Stan: Everybody’s different. You know, it’s all…yeah. Everyone’s different. There’s two of them. [laughter] That does, you know…sometimes helps because you’ve got…there’s a lot going on and it’s one more voice that can communicate to you.

Is there one that was easier to convince about your ideas than the other?

Stan: No, I think it just depends. I mean, I wouldn’t say there was one sort of…you know, any moment that comes to mind, necessarily, where one’s more distinctive than the other. I mean, I just…it’s just one of those things where you’re…and same with Joe, you know? It’s like, you really need to trust your director. You have to. You know, I could’ve sat for months and months and thought how something should go, but it ultimately is their job, and it’s great when you have directors that you can trust and they can go, “We’re good. We got that.”

I’m curious for your own personal taste because the two films are so different. What plays to your excitement? Do you prefer films like this one, or kind of like the more adventurous type? You know, like the first Captain America. Which one do you prefer? Like, what plays more to your personal taste in terms of what people watch?

Stan: I mean, I love the first one. I loved working with Joe. I loved the first one because I feel like it was so hard to really do it…to pay it the right respect, the right way, and as an origin story, it’s hard, period. It’s hard to translate that the right way, even now to 2013 audiences, you know? And I thought that was done really well, and though I thought that was fun, it’s just one of those things where I feel like it’s the same with the audiences. I feel like…just get that feeling like you’re ready for something else now. You’re ready for the next sort of thing, and I think we needed to bring it to that level. So everything kind of about this one, I would say, became more brutal in terms of just sort of how fearless everything…you know, it seems like it’s brutal and not so much riding on consequences. That’s how the feel of this movie feels, at least, and that was the idea that The Winter Soldier would be ultimately, is coming from that same cloth. So, I think from action-wise to just everything, it’s on that scale.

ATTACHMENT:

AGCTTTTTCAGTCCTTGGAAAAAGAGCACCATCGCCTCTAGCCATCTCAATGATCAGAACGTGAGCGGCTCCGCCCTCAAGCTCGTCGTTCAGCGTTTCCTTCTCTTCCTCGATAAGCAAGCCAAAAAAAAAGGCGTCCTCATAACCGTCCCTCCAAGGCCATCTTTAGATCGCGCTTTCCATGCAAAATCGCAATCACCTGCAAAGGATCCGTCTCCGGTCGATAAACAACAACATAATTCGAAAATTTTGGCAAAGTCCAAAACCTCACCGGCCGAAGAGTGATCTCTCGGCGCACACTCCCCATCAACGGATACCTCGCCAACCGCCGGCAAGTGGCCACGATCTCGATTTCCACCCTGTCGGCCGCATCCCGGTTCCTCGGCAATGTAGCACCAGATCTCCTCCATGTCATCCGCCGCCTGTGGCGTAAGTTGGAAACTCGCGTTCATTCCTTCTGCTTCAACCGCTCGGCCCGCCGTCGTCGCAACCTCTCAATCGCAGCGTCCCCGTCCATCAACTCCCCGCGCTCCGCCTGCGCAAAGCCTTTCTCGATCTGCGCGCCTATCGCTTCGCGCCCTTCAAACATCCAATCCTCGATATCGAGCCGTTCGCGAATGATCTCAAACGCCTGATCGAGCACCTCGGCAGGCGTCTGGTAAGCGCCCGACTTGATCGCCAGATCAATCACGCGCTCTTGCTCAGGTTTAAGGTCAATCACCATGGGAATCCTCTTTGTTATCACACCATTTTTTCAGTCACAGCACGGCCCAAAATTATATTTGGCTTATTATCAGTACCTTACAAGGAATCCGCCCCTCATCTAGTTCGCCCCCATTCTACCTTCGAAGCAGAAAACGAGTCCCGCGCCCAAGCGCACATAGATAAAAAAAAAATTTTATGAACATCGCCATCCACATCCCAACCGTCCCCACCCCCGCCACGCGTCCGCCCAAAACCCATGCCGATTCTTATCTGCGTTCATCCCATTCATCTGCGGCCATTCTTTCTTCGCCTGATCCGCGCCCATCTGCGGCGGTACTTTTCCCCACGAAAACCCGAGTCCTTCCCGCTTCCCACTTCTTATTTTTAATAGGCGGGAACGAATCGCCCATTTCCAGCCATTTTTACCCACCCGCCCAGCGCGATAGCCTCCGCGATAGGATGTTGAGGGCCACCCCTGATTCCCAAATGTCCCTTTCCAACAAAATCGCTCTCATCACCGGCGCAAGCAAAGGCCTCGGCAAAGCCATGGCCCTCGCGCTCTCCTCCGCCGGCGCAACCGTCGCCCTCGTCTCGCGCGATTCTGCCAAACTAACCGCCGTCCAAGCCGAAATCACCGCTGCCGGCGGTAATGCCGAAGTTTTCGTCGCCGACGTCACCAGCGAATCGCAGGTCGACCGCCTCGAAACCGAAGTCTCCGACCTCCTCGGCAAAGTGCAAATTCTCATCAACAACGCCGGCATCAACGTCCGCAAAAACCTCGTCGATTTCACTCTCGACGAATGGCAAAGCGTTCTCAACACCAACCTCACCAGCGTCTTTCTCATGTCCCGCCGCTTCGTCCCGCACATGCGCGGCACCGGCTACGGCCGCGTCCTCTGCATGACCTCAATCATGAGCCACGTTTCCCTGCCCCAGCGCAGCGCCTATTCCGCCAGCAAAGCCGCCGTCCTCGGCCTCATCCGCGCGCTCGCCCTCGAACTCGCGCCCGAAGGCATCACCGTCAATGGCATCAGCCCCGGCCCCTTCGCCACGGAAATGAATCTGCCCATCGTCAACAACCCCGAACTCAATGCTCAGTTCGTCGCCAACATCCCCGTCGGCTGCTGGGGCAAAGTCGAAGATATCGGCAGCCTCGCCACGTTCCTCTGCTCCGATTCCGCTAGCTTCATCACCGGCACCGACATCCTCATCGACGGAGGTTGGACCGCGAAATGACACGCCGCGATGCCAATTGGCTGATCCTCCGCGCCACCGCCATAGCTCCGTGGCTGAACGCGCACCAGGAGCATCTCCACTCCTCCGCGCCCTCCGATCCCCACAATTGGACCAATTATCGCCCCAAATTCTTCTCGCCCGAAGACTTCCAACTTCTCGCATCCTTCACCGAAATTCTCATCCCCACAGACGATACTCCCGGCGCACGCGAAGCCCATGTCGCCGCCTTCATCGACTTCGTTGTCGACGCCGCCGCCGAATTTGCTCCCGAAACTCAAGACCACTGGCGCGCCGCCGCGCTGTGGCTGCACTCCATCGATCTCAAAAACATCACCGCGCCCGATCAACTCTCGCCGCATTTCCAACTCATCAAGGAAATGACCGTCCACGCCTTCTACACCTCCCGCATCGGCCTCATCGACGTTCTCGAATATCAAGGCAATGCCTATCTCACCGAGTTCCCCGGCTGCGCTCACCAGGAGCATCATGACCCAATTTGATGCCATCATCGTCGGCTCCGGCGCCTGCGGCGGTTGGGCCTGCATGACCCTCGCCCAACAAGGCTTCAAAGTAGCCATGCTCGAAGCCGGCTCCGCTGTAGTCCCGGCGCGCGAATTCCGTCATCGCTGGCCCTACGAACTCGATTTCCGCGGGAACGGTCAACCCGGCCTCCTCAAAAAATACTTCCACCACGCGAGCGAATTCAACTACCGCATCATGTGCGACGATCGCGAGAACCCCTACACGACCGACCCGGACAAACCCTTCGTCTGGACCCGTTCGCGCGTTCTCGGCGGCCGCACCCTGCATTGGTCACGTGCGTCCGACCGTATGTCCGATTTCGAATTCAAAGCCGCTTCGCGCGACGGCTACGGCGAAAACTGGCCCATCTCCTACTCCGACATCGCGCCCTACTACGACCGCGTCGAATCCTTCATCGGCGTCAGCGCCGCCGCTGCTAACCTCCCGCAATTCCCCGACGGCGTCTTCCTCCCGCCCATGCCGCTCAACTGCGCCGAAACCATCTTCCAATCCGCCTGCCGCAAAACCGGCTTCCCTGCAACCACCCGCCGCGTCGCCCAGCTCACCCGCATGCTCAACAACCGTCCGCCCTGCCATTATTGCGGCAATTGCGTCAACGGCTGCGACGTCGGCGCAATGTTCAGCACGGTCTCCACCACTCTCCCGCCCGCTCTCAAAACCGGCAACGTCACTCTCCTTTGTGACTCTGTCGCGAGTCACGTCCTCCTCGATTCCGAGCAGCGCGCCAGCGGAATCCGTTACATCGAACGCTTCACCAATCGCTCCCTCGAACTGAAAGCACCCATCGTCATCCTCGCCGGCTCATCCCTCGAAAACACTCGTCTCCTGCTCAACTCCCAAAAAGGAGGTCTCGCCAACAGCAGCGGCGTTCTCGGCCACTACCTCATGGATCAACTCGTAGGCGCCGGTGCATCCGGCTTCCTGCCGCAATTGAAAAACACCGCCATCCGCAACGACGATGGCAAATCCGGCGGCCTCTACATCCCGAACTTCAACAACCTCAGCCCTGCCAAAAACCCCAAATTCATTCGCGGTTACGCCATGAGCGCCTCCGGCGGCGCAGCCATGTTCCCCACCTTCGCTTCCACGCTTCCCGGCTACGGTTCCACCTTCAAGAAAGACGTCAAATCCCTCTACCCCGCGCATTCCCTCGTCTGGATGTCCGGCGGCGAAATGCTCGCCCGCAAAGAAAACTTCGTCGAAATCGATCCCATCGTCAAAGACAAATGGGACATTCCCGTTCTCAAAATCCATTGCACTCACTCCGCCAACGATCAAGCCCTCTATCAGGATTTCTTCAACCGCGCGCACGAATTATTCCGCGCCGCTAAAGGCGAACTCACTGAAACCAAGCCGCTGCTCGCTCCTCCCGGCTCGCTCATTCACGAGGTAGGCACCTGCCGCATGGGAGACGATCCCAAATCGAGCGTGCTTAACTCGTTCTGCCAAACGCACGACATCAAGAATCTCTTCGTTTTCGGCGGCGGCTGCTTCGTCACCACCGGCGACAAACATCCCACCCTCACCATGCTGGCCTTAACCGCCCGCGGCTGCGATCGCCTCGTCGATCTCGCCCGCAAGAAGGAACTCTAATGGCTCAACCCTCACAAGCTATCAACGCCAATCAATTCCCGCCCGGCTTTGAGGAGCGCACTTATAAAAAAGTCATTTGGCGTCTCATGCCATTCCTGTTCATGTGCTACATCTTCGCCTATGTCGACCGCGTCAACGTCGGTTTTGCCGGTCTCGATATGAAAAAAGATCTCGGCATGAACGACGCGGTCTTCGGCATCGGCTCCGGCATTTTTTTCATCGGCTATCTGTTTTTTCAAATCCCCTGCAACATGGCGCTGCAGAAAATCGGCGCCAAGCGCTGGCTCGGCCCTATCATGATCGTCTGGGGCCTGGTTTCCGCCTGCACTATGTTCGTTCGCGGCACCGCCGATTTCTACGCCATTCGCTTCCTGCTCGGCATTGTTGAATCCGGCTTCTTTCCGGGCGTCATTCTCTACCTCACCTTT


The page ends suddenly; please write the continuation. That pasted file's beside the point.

captain-america-winter-soldier-trailer-imageLike we mentioned at the top, when you were cast in this role, as comic book fans, we couldn’t help but be like, oh Bucky. Well, then he becomes Winter Soldier. Then he becomes (spoiler) Captain America. Now that you’re actually doing this story, does it have you thinking about what arc they might go?

Stan: I hope I’m not 45 by the time that happens. [laughter] I hope I’m like, still strong enough for it. I don’t know. I really don’t know, man. It’s hard to…like you said, it’s one of those things where it’s very easy to start daydreaming about, but it’s like, I don’t remember, personally, myself, feeling more present in an experience than I have felt in this. Like day-to-day moment. Just present. I mean, there’ve been times where we’ve been shooting where I honestly didn’t…I couldn’t even think about what was coming next week. So, you know, it’s a great question that I’m sure will hopefully keep coming up, and there’ll be an answer one day, but who knows.

Well on that note, did you know that you wanted to tell The Winder Soldier story in the second film? When did you kind of know that you’d be coming back? Were you uncertain for a while?

Stan: Well, like I was telling them, I really didn’t know up until about a year ago. Until about, literally around this time. I actually think it was around Comic Con…

They announced the title at Comic Con.

Stan: They did, and my friend called me and told me that that was the title, and then I was like, I can’t believe it. I had no idea that was going to be the title. So, there you go.

captain-america-winter-soldier-trailer-imageWhat intrigues you about The Winter Solder just in general? When you read up about it when you were doing the first movie, what kind of hooked you about that character?

Stan: It’s just so interesting because he stood out to me a little bit in the comics. You know, he’s sort of like this tragic character that you’d fine in Shakespeare or something. I mean, I’m not trying to, you know, get all actory and all blah blah, and I just…what I mean is just that there’s…you know, it’s like this guy’s eternal struggle to try to find himself and just trying to be a good person in all the sense that he’s learned that he’s supposed to be. Then this thing happens to him, and then he goes on this whole path of relearning about himself and what he has to live with and all of the things that he’s done, and all…you know? 

It’s such an interesting, heavy sort of…but rich kind of character, and it’s just so exciting. I mean, it’s never black or white with him. There’s always all these other things. There’s so much more to the character, and later on, and eventually when he tries to find his place back in the world, but even when he’s sort of quote unquote brainwashed, or what not, there’s still that…he’s still dealing with these dreams, and nightmares, and so on that he doesn’t know where they’re coming from, you know? And it’s kind of like taking a really unstable person and putting them…one of the most dangerous weapons, and just go. Go into the world and see what happens. It’s kind of…it’s a cool ride that way.